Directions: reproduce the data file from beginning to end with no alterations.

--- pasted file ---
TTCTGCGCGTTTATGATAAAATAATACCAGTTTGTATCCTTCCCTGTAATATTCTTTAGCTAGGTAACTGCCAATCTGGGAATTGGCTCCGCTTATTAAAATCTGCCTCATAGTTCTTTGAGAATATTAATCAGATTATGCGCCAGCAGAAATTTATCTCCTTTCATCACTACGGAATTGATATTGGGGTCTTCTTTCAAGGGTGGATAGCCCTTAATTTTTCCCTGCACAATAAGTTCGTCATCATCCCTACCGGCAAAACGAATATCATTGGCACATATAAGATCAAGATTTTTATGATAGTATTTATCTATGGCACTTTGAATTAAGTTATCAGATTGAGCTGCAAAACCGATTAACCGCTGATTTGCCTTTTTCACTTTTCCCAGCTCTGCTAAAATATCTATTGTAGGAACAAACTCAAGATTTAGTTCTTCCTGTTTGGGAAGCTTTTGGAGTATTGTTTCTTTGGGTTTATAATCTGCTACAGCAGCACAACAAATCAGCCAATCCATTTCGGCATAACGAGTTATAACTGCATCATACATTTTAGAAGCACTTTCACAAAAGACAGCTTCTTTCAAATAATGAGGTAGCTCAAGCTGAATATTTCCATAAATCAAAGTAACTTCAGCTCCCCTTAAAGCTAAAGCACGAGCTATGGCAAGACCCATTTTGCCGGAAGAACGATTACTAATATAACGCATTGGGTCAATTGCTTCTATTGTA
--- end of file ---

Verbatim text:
TTCTGCGCGTTTATGATAAAATAATACCAGTTTGTATCCTTCCCTGTAATATTCTTTAGCTAGGTAACTGCCAATCTGGGAATTGGCTCCGCTTATTAAAATCTGCCTCATAGTTCTTTGAGAATATTAATCAGATTATGCGCCAGCAGAAATTTATCTCCTTTCATCACTACGGAATTGATATTGGGGTCTTCTTTCAAGGGTGGATAGCCCTTAATTTTTCCCTGCACAATAAGTTCGTCATCATCCCTACCGGCAAAACGAATATCATTGGCACATATAAGATCAAGATTTTTATGATAGTATTTATCTATGGCACTTTGAATTAAGTTATCAGATTGAGCTGCAAAACCGATTAACCGCTGATTTGCCTTTTTCACTTTTCCCAGCTCTGCTAAAATATCTATTGTAGGAACAAACTCAAGATTTAGTTCTTCCTGTTTGGGAAGCTTTTGGAGTATTGTTTCTTTGGGTTTATAATCTGCTACAGCAGCACAACAAATCAGCCAATCCATTTCGGCATAACGAGTTATAACTGCATCATACATTTTAGAAGCACTTTCACAAAAGACAGCTTCTTTCAAATAATGAGGTAGCTCAAGCTGAATATTTCCATAAATCAAAGTAACTTCAGCTCCCCTTAAAGCTAAAGCACGAGCTATGGCAAGACCCATTTTGCCGGAAGAACGATTACTAATATAACGCATTGGGTCAATTGCTTCTATTGTA